This may look like another commercial greenhouse, but it’s actually a working science lab for students in kindergarten, up through the 8th grade. It’s one of 12 that’s been built as part of an initiative to put 100 greenhouse labs in New York City schools by 2020.
Putting greenhouses in secondary schools isn’t new, but using hydroponic growing systems is. A method of farming using water and nutrients instead of soil – hydroponic farming allows students to study a variety of environmental science concepts and urban sustainability.
New York Sun Works opened this 1400-square foot greenhouse lab on the roof of the school gymnasium in 2010. Because hydroponic growing systems are water-based, they are much lighter than their soil counterparts and easier to install on a roof. There are also several other benefits to hydroponic growing over traditional soil farms:
It requires less space, nutrient levels in water can be more easily controlled than soil, and water is constantly recirculated – which leads to less water usage over time, as compared to traditional soil gardens.
Using a combination of public money, grants and private donations, New York Sun Works helps design and build greenhouse labs that will suit each school’s needs.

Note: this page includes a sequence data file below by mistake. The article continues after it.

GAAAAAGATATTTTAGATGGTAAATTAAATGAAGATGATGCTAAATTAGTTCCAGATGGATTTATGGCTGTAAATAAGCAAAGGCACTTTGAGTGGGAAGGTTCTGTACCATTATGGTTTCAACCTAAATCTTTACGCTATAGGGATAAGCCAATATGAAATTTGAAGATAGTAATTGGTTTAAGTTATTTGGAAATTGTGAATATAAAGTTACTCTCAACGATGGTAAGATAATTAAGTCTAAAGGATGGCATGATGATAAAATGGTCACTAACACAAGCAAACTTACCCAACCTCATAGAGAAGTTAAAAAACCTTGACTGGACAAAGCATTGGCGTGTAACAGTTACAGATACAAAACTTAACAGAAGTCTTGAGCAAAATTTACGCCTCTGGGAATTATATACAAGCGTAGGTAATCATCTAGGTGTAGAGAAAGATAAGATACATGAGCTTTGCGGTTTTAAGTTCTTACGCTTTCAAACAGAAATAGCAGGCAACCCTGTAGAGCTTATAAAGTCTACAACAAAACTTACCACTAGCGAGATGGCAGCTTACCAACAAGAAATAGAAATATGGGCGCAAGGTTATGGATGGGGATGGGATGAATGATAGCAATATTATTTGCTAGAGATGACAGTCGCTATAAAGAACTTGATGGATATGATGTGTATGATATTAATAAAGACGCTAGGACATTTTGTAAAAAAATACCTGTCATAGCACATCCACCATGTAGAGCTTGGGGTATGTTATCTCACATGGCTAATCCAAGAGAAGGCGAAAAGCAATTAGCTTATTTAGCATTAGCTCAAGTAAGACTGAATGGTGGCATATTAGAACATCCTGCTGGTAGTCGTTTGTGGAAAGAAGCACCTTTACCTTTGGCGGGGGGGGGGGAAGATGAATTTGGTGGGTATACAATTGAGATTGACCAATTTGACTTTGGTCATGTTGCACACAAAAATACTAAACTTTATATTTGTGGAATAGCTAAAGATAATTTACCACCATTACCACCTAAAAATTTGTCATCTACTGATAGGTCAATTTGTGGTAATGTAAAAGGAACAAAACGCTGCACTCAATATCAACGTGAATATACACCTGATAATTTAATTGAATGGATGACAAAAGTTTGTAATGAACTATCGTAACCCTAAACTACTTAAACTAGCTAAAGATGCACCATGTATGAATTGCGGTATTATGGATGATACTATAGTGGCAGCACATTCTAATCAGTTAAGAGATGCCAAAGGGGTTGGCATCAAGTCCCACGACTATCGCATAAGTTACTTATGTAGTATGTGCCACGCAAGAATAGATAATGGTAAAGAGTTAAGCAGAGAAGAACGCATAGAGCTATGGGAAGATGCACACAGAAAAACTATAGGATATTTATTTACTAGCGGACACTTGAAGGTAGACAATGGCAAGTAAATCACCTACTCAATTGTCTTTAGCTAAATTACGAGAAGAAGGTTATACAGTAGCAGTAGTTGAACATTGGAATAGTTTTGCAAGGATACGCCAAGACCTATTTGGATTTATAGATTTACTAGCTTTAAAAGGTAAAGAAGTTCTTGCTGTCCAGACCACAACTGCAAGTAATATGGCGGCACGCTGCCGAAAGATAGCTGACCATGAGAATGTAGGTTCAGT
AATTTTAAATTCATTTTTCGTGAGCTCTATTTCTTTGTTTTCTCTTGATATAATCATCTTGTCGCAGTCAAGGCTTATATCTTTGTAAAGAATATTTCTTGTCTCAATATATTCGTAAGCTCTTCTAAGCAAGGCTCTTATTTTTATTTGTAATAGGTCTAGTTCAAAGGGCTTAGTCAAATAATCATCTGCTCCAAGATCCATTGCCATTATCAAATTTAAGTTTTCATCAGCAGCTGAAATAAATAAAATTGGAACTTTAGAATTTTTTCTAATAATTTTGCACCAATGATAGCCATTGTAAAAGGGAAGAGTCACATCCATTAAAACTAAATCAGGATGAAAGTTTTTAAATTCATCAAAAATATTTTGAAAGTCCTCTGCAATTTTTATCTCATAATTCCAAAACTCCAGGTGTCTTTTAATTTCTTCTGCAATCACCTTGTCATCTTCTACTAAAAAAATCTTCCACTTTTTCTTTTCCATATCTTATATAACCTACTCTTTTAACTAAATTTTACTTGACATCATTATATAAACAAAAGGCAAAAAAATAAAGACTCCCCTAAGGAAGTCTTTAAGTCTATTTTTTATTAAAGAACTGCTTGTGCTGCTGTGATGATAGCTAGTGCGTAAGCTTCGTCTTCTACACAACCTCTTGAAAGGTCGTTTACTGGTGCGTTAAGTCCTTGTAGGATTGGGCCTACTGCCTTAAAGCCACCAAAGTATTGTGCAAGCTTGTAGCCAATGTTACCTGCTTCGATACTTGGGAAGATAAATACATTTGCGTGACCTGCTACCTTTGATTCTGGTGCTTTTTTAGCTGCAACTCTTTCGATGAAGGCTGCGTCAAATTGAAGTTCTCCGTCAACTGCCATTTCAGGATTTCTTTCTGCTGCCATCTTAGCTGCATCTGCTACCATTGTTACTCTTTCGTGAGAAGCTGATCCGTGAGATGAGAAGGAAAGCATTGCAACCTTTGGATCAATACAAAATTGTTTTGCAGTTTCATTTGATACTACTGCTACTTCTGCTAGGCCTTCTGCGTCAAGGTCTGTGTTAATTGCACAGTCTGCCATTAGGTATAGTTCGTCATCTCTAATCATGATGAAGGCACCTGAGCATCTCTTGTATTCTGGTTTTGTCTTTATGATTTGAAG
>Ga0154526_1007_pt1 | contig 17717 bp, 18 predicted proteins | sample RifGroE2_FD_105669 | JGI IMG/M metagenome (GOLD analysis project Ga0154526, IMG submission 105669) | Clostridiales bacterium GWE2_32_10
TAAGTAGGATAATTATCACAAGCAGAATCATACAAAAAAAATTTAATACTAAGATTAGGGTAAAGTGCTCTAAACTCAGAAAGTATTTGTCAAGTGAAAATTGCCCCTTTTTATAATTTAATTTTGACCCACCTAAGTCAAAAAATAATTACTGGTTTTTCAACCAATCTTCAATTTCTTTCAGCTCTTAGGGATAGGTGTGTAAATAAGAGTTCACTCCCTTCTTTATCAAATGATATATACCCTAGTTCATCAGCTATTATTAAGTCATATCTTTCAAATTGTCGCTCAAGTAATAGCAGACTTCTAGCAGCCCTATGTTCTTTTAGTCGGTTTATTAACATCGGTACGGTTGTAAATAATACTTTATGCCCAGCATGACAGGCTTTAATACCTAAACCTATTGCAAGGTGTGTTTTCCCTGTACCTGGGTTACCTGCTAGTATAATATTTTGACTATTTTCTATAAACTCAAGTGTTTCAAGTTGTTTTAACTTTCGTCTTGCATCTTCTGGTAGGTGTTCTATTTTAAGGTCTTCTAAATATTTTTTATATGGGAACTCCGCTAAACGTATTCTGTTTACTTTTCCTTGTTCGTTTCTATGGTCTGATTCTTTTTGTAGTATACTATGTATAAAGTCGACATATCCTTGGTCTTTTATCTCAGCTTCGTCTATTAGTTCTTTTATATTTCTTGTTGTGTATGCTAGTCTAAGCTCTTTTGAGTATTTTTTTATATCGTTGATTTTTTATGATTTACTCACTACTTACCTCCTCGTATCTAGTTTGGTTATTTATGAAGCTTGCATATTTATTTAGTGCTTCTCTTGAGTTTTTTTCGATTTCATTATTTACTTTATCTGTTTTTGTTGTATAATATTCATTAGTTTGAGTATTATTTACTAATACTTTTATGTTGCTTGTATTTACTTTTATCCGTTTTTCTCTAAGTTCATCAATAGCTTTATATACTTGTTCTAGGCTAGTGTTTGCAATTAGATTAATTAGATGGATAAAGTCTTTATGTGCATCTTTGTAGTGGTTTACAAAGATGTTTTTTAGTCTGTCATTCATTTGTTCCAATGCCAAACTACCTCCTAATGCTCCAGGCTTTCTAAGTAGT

The program’s curriculum was designed to fulfill requirements mandated by the New York state science standards. And by using hydroponics as a tool, not only can teachers cover general science topics, it also encourages discussions about developing sustainable systems to help alleviate problems faced in urban environments.
With 20 more greenhouse labs in development, New York Sun Works is well on its way to reaching its goal of 100 labs by 2020. And the trend is catching on in other parts of the country. New York Sun Works has been contacted by school districts in Colorado and Oregon to bring the program to their states.
And with more commercial hydroponic farms opening up in Oklahoma City, St. Louis and Washington D.C., urban farming continues to grow.